The waiting times for the iPhone 14 series from Apple Inc. rising to what analysts say are record highs.
The waiting times for the iPhone 14 series from Apple Inc. are rising to what analysts say are record levels as the holiday shopping season kicks off, threatening to curb sales at the busiest time of the year and derail a stock rally.
US customers who placed an order on Tuesday would receive an iPhone 14 Pro in New York on December 30 after Christmas, according to Apple’s website. The wait was about 34 days from last week, almost the highest ever, according to UBS Group AG.
The delays, due to Covid lockdowns around a Chinese factory run by a contract manufacturer of iPhones, could lead analysts to lower their earnings estimates for this quarter, which accounts for 35% to 40% of iPhone unit sales, adjust. That, in turn, could further depress Apple’s stock price, which has been a relative refuge in this year’s tech crisis.
I’m not sure which one
“This could create further headwinds for Apple,” said Matt Maley, chief market strategist at Miller Tabak + Co. Consumer finances are under pressure from rising food and energy prices, which will “almost certainly cause consumers to pull in their horns after the holiday season. If that’s the case, it’s going to be hard for Apple to recover the lost make up for Christmas sales next year.”
An Apple spokesperson said he had no immediate comment on the wait times.
If wait times don’t improve in the coming weeks, unit sales could miss estimates, leaving iPhone sales flat year-over-year instead of rising about 2% as expected by analysts, according to UBS’s David Vogt.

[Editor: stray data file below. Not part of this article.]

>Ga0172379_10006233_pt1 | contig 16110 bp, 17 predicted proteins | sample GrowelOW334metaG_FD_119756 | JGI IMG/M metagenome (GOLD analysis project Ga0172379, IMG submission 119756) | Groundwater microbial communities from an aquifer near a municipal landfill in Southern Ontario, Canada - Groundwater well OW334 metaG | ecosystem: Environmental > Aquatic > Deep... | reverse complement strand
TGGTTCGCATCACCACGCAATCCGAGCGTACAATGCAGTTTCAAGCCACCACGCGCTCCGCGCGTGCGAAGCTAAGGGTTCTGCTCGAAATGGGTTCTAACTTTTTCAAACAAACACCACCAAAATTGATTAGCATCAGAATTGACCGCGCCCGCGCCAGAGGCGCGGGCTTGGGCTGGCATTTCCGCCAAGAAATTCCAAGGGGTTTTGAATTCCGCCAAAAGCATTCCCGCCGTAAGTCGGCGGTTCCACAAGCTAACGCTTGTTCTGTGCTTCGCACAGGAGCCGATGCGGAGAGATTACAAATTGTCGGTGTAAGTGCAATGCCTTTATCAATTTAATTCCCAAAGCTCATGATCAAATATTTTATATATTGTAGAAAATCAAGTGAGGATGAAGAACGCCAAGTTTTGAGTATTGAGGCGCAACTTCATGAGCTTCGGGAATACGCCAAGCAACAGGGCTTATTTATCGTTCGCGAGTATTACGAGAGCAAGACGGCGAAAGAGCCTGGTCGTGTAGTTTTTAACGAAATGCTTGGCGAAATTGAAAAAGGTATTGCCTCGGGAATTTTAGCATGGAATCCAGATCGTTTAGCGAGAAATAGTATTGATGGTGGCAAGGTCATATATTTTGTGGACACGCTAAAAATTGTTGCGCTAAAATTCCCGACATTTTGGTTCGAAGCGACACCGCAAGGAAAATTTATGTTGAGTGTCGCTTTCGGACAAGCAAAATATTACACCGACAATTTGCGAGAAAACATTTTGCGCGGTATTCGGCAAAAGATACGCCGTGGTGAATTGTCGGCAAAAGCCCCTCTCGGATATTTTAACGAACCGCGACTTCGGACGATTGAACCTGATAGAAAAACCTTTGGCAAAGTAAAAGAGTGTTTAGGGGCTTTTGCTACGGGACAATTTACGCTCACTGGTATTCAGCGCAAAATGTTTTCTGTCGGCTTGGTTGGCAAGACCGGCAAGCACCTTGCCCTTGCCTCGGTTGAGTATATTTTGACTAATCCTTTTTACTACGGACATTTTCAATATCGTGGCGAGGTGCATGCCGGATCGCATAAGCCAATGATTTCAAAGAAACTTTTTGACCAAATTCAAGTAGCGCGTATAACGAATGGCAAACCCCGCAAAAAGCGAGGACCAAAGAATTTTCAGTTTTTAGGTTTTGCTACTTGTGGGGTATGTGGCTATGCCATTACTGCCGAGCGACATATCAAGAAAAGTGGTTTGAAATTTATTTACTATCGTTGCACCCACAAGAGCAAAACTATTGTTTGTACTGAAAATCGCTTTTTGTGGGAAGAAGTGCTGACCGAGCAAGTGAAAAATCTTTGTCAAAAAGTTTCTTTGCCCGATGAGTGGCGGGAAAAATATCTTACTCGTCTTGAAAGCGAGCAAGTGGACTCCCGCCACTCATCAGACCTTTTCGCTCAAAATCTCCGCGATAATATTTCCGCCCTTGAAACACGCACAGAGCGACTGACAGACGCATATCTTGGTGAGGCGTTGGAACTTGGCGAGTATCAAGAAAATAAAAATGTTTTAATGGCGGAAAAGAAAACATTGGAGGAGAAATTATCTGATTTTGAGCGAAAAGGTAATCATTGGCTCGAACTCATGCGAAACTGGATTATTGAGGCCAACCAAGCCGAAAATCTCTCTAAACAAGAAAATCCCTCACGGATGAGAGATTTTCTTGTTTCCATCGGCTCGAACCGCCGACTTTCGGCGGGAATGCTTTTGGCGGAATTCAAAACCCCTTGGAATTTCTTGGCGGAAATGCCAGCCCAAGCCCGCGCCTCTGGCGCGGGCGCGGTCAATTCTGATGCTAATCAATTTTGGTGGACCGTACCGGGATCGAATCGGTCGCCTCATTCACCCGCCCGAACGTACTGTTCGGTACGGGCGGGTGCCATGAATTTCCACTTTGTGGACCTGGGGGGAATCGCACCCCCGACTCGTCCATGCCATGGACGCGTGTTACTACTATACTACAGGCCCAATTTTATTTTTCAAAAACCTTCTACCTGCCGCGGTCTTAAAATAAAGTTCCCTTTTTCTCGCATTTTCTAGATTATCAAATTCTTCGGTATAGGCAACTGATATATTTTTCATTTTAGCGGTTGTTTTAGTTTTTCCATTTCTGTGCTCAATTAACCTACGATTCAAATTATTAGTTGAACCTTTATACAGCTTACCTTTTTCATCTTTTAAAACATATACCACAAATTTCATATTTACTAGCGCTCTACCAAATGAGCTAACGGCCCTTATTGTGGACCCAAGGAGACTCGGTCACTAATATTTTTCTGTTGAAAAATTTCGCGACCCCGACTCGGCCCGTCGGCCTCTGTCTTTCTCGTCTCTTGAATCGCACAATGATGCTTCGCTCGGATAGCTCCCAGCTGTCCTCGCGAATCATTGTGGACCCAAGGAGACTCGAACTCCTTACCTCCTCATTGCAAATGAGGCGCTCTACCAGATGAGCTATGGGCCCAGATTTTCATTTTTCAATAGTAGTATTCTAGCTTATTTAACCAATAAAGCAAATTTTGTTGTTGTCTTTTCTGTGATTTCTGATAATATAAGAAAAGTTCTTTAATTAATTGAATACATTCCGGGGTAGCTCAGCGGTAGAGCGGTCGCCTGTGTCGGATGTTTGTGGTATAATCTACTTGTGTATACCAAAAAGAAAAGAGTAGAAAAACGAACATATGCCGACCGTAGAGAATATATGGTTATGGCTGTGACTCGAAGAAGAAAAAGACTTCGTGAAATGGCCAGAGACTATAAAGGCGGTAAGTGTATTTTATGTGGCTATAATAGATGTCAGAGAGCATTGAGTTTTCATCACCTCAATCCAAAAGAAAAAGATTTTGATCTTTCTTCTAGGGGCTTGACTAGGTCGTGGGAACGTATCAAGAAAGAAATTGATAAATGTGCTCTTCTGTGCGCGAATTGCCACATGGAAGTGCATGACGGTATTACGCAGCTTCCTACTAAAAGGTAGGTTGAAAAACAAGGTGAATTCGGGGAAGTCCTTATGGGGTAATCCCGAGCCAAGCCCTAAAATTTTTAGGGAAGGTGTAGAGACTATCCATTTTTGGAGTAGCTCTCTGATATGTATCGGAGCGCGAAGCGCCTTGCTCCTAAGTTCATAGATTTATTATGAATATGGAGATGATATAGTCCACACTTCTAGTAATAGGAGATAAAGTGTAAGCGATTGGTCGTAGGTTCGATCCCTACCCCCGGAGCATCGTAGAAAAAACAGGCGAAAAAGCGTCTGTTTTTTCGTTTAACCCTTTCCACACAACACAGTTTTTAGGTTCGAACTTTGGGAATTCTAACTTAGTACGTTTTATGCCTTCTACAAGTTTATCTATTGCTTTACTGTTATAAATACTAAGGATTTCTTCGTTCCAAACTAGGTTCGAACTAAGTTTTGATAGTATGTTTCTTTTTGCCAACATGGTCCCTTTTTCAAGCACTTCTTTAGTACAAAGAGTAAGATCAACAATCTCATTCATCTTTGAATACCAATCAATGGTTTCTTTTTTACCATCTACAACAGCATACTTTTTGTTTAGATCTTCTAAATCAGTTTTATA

Jefferies analyst Kyle McNealy assumes about three weeks of disruption and estimates that each week of lockdown will save $1 billion in sales and 1 cent in earnings per share. Amit Daryanani of Evercore ISI estimates that this could push about $3 billion in iPhone revenue into the March quarter.
For bulls, that might be the best outcome. “We don’t believe these will necessarily be lost orders,” said Mark Stoeckle, CEO of Adams Funds. “We think they are deferred orders.”
The disruptions forced Apple to issue a rare update just 10 days after the Cupertino, California-based company reported its fiscal fourth-quarter earnings in late October. It said shipments of the new premium iPhones will be lower than expected due to the lockdowns.
The timing couldn’t have been worse for Apple.
The stock is up 9.7% since a Nov. 10 report showed that US consumer inflation was cooling somewhat. That sparked a rally in tech stocks as investors believed the Federal Reserve could slow the pace of rate hikes soon. Apple, which had already impressed Wall Street with its earnings, added $191 billion to its market capitalization in a single session, the highest ever by a US company.
“Apple still offers security compared to the other names,” said Lewis Grant, senior portfolio manager at Federated Hermes Ltd. Grant said he takes comfort in the fact that Apple isn’t completely dependent on hardware, as the company can tap into a stream of recurring revenue from subscriptions to services like Apple Music and Apple Arcade for video games.
Analysts have cut their average Apple revenue expectation for this quarter by 1.7% over the past three months, compared to cuts of 2.6% to 6.5% at industry peers like Microsoft Corp., Alphabet Inc. and Amazon.com Inc.
While the iPhone remains the cash cow for the company, the company is looking to expand sales elsewhere. To boost sales of Macs, Apple launched a rare promotional deal for small businesses that buy computers in bulk, an attempt to cope with a slowdown during the holiday quarter.
“As long as the issues are supply related, it’s OK, it’s manageable,” said Alec Young, chief investment strategist at MAPsignals. “If there is any hint of declining demand, I think the stock price would be much more vulnerable. The market tends to look ahead. So it is much more susceptible to demand destruction given all the recession concerns.”